We opened one door and walked into the ESPN area. The frat vibe was undeniable. Tanned twenty-somethings in khakis and golf shirts talked to each other in serious tones about the World Cup and made notes on elaborate diagrams explaining the progression of winners. I was terribly uncomfortable, and I think Carlos was too, as evidenced by his quickened pace and utter lack of commentary on the people and things around us. We put our heads down and continued on, completely unnoticed. (Thank god.)

When we eventually came back to Carlos’ area, I met his design team and instantly felt relieved to be back with “my people.” I thanked Carlos profusely for his generous tour and started to ponder what life would be like working for a network. Riding the subway back to Times Square I pictured myself wearing a headset and pointing at screens, saying things like, “Camera two, ready. Camera two, go! Camera three, camera three…” It didn’t matter that these are not things a designer would ever do or say. I was just trying to come up with some kind of image that felt, for lack of a better word, “networky.”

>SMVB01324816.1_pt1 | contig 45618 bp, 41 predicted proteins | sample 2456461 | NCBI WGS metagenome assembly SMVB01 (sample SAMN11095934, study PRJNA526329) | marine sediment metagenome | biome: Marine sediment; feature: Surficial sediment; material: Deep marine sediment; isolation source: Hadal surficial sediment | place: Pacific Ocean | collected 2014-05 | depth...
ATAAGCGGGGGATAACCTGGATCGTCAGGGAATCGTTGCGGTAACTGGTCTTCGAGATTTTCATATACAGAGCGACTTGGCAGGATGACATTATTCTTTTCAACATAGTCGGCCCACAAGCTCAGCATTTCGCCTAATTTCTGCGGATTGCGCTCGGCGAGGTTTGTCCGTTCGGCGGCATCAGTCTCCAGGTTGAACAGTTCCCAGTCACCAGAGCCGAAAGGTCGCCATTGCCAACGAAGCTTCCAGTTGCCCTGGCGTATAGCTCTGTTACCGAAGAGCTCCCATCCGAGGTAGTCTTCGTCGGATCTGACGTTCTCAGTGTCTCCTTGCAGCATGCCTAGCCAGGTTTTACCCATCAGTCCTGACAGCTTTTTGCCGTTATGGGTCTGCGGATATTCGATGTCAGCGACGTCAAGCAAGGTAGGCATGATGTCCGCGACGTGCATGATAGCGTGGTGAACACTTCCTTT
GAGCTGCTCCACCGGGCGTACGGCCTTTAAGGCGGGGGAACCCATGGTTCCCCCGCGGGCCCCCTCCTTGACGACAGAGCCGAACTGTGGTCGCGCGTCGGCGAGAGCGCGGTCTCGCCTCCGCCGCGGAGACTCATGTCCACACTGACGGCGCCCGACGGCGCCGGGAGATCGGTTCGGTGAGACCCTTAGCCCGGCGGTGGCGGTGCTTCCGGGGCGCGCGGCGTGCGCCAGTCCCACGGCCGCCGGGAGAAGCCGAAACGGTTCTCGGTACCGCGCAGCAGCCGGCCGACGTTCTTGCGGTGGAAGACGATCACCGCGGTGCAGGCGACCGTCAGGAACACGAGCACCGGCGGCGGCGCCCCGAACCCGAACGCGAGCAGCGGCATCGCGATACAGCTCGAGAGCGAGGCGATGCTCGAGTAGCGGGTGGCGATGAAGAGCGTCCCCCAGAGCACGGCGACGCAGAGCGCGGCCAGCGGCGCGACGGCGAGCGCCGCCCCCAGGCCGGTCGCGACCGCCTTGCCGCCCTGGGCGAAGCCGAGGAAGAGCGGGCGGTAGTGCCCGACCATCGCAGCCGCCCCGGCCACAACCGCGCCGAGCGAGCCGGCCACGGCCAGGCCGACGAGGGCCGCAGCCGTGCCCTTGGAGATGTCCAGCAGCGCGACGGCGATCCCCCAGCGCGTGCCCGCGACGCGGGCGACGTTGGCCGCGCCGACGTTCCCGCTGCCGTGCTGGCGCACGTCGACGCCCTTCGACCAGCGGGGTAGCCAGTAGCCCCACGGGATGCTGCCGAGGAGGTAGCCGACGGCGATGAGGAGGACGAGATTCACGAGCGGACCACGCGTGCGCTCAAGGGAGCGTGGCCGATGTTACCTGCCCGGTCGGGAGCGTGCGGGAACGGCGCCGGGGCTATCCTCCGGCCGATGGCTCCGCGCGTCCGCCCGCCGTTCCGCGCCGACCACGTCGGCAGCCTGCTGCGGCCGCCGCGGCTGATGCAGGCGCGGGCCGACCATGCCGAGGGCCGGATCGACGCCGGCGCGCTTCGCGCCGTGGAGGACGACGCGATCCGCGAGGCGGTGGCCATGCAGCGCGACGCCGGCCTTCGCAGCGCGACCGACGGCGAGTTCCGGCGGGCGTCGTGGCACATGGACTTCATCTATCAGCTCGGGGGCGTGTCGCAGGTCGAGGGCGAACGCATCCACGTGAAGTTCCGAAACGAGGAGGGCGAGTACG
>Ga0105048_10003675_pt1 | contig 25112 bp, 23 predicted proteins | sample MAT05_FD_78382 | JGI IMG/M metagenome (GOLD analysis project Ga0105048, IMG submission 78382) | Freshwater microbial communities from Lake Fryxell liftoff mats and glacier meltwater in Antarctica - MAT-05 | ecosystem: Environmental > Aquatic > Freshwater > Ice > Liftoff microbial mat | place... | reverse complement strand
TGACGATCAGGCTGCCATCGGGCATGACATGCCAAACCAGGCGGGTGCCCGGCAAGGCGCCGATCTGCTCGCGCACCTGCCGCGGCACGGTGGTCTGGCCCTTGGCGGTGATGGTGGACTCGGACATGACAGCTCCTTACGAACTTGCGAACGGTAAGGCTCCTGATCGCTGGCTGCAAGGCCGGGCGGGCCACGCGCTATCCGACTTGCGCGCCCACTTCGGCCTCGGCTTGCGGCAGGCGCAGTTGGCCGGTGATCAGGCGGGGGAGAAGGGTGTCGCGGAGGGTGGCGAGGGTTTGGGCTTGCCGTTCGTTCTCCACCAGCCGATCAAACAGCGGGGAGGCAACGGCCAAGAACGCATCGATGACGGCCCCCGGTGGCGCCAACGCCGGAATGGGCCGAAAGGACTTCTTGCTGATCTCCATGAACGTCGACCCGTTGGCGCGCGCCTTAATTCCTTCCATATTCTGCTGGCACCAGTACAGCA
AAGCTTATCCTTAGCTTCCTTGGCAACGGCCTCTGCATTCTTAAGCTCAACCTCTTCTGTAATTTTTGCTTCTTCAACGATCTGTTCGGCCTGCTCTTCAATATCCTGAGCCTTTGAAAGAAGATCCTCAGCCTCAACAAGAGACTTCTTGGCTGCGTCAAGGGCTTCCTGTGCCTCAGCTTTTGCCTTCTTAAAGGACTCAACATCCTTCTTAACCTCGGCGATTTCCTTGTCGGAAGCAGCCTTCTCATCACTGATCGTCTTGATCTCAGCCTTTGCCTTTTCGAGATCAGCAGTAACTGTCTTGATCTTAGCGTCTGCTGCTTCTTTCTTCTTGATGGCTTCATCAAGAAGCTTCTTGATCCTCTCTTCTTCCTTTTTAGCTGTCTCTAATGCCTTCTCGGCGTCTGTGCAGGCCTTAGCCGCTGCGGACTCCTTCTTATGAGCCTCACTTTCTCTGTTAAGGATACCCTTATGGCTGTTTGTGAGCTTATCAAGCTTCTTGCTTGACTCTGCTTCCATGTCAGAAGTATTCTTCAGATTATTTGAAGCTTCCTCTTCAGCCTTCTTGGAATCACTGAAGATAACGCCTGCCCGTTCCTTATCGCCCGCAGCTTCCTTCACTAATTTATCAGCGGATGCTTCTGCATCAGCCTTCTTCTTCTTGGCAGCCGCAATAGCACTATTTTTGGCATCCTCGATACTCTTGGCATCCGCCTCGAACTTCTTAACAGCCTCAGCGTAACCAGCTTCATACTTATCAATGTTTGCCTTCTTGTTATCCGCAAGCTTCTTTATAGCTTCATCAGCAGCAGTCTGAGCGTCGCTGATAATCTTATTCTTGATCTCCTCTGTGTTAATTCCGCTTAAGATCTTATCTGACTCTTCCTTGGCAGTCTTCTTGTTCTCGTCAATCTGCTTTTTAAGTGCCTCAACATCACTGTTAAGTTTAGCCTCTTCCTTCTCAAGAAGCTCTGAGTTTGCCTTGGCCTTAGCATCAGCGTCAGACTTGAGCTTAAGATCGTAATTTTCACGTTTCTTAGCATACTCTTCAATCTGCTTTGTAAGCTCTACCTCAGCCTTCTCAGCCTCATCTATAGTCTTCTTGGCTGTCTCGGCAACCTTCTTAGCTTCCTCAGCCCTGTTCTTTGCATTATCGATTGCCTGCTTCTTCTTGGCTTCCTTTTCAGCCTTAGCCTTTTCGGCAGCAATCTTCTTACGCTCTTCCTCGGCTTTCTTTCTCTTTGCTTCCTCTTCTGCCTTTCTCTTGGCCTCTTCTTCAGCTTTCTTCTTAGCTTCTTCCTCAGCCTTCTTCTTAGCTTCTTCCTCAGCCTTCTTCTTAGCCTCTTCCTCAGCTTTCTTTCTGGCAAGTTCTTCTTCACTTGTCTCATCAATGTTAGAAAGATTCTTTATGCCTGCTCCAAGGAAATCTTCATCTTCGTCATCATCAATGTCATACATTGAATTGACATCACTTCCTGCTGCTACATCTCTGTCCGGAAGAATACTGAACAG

A Guilty Conscience

When I returned to my room, my conference badge prompted feelings of guilt, so I placed it around my neck like a rosary and decided to explore the grounds a bit. On the sixth floor were a few kiosks playing DVDs of various companies’ work. I watched Buster and Charlie Co’s reels before visiting The Ashy Agency’s triangular formation of plasma televisions playing work from their roster.